Locking bias

Even after the technical impact of a bond coupon roll-over, mortgage bonds remain above their 100-day moving average but capped by the strong ceiling of resistance that has held mortgage interest rates from improving beyond levels last seen in November of last year.  Overall, this is a strong statement for mortgage bonds to make.  However, there is still a lack of expectation of pricing getting better in the near term.  It will likely take a dramatic economic, political or global event to provide bonds with the hope of making a decisive move above this ceiling.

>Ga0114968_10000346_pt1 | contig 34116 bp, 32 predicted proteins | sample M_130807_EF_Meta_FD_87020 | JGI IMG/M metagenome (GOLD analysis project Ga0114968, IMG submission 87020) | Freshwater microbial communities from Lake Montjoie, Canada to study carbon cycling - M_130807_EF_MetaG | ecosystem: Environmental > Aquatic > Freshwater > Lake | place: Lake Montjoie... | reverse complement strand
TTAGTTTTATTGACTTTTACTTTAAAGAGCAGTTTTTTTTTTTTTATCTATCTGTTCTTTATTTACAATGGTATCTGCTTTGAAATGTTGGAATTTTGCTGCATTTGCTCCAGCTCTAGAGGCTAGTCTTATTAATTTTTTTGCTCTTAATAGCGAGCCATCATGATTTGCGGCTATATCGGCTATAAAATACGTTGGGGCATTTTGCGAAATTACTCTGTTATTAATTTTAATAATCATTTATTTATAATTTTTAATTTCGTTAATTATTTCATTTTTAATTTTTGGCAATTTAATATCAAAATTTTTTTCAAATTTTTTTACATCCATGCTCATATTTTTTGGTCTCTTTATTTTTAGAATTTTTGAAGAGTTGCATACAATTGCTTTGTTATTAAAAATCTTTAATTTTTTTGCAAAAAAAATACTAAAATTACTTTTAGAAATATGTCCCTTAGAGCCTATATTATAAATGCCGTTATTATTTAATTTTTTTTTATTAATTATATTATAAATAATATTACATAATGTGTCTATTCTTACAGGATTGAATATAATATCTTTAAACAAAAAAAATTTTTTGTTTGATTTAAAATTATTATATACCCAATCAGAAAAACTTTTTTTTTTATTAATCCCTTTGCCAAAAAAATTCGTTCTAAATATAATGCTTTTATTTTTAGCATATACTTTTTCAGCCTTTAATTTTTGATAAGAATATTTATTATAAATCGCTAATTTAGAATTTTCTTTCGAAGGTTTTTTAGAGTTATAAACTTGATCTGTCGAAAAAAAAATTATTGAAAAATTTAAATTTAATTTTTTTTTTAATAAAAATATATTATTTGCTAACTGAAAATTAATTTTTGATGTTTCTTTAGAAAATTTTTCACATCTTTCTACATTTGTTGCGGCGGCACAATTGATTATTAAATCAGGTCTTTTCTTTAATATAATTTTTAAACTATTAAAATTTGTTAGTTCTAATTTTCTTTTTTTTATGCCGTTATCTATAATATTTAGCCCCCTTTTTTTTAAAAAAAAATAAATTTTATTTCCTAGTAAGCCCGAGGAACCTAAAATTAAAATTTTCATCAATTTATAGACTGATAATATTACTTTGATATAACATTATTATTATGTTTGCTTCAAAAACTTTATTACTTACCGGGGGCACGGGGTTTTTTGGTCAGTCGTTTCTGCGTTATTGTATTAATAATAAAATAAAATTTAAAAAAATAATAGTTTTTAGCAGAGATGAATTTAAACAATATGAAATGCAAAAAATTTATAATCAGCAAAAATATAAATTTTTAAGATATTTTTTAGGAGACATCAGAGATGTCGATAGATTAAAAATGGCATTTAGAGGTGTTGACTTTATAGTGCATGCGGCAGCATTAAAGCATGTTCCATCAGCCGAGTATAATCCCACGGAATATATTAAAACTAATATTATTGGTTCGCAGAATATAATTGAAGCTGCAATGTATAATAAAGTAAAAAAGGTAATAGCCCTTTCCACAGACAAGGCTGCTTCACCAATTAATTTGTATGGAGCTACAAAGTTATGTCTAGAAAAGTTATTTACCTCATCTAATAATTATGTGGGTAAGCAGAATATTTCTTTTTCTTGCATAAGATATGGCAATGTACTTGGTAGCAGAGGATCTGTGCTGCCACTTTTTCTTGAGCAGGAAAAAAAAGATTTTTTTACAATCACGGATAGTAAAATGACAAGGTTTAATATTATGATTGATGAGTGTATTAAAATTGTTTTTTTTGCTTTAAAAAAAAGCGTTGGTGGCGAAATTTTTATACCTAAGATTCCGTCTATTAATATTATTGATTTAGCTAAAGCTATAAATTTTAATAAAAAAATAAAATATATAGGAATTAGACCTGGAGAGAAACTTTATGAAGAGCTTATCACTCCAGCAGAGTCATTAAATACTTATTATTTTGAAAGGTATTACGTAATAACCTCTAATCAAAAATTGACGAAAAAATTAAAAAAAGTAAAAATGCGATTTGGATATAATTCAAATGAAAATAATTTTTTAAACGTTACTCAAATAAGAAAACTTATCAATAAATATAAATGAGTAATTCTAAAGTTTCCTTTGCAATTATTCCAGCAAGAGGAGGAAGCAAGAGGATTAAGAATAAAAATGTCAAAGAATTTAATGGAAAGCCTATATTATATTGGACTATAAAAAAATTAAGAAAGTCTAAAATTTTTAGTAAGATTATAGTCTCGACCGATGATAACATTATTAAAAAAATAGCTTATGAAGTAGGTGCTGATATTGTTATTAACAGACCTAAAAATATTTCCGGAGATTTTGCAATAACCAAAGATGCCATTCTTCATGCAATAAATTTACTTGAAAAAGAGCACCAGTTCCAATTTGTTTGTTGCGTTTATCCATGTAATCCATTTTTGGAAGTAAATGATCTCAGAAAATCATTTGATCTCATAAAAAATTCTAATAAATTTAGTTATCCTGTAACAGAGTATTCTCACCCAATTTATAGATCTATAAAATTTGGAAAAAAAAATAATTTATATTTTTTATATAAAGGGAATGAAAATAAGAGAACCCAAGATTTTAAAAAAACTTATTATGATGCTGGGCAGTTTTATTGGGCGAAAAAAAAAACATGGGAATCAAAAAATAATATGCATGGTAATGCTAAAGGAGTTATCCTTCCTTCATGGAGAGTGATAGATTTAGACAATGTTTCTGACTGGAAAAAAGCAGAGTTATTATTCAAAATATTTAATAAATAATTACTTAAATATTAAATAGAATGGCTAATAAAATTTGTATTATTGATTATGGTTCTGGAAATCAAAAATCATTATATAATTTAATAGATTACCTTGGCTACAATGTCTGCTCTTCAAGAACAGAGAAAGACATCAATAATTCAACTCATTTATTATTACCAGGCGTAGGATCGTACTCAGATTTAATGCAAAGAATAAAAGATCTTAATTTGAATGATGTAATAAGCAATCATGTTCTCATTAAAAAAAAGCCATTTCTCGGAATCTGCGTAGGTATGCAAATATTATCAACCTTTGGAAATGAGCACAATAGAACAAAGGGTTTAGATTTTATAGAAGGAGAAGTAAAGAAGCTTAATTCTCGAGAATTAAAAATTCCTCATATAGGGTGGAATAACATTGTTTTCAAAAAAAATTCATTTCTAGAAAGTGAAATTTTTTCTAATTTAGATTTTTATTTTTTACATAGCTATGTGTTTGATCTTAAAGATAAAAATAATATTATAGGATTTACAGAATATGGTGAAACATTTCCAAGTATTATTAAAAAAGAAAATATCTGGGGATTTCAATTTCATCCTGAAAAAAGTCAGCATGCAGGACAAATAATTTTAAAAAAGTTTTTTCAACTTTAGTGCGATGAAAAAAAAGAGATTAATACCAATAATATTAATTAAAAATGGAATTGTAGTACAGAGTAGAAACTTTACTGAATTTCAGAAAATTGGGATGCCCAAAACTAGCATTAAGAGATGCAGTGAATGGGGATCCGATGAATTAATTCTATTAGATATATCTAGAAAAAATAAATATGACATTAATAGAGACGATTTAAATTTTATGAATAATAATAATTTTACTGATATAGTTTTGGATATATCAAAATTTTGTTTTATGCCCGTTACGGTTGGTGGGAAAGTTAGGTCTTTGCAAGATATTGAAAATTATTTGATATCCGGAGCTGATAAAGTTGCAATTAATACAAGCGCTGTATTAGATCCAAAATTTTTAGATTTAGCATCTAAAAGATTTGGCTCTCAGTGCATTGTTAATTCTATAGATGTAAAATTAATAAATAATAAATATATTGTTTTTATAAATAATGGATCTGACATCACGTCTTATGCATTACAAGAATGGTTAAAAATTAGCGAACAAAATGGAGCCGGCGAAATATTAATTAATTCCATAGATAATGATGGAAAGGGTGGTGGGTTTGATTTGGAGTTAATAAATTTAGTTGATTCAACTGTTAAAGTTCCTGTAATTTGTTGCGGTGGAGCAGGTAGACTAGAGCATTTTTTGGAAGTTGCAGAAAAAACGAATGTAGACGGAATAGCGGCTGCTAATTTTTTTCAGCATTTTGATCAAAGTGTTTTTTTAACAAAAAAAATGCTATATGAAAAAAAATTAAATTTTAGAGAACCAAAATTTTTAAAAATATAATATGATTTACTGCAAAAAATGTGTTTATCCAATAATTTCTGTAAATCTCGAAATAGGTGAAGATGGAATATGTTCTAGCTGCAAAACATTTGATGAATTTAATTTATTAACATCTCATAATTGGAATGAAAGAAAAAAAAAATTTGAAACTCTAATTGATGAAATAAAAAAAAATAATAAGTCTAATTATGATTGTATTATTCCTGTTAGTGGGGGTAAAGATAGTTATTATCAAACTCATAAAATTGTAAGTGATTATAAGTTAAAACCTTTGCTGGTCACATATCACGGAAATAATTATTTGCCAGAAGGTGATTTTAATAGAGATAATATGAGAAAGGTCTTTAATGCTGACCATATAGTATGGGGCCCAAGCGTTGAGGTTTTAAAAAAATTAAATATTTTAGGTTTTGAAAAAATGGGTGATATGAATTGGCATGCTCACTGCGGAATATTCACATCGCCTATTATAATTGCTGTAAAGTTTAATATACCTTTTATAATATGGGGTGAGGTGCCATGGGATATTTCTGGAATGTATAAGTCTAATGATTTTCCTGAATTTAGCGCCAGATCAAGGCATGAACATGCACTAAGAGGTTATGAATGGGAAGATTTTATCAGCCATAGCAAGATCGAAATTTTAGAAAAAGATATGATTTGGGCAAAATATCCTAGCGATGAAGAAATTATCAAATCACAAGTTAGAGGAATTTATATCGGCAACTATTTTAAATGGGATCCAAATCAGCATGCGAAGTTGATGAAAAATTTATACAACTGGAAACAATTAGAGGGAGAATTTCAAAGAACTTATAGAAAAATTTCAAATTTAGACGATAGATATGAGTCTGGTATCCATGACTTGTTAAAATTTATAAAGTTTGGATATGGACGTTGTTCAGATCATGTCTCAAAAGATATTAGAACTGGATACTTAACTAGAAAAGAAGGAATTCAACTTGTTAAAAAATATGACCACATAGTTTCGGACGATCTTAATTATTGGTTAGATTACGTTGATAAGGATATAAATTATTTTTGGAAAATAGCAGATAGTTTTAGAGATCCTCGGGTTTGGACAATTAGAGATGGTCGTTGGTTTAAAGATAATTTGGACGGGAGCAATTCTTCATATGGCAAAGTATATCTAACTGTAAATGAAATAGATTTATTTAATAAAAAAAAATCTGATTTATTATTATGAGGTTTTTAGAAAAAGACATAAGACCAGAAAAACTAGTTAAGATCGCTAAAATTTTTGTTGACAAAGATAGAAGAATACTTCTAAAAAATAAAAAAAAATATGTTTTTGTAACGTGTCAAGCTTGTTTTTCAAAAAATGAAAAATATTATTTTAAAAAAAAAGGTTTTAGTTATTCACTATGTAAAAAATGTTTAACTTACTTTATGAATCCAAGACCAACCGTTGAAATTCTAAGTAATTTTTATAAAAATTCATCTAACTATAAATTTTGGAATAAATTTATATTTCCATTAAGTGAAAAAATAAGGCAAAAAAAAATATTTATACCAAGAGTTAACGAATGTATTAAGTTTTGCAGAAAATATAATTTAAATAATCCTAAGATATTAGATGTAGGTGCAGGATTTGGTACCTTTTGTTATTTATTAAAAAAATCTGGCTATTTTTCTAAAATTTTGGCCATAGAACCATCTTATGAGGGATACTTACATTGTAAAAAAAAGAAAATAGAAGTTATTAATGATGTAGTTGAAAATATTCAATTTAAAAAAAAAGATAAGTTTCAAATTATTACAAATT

In a speech yesterday by Fed President Janet Yellen, she confirmed the current path of tightening already planned by the Fed.  This calls for two additional rate hikes in 2017, followed by the Fed reducing their balance sheet as a form of tightening rather than continuing with rate hikes.  The reduction in the Fed’s balance sheet will more specifically increase market interest rates, such as those tied to mortgage lending.  By reducing their holdings of mortgage backed securities, they will shift the supply / demand scale in a way that will require interest rates for home loans to move increase.  That will be a slow process that could take years to unwind. 


Unless bonds can make a break above the current ceiling of resistance, we will maintain our locking bias. 


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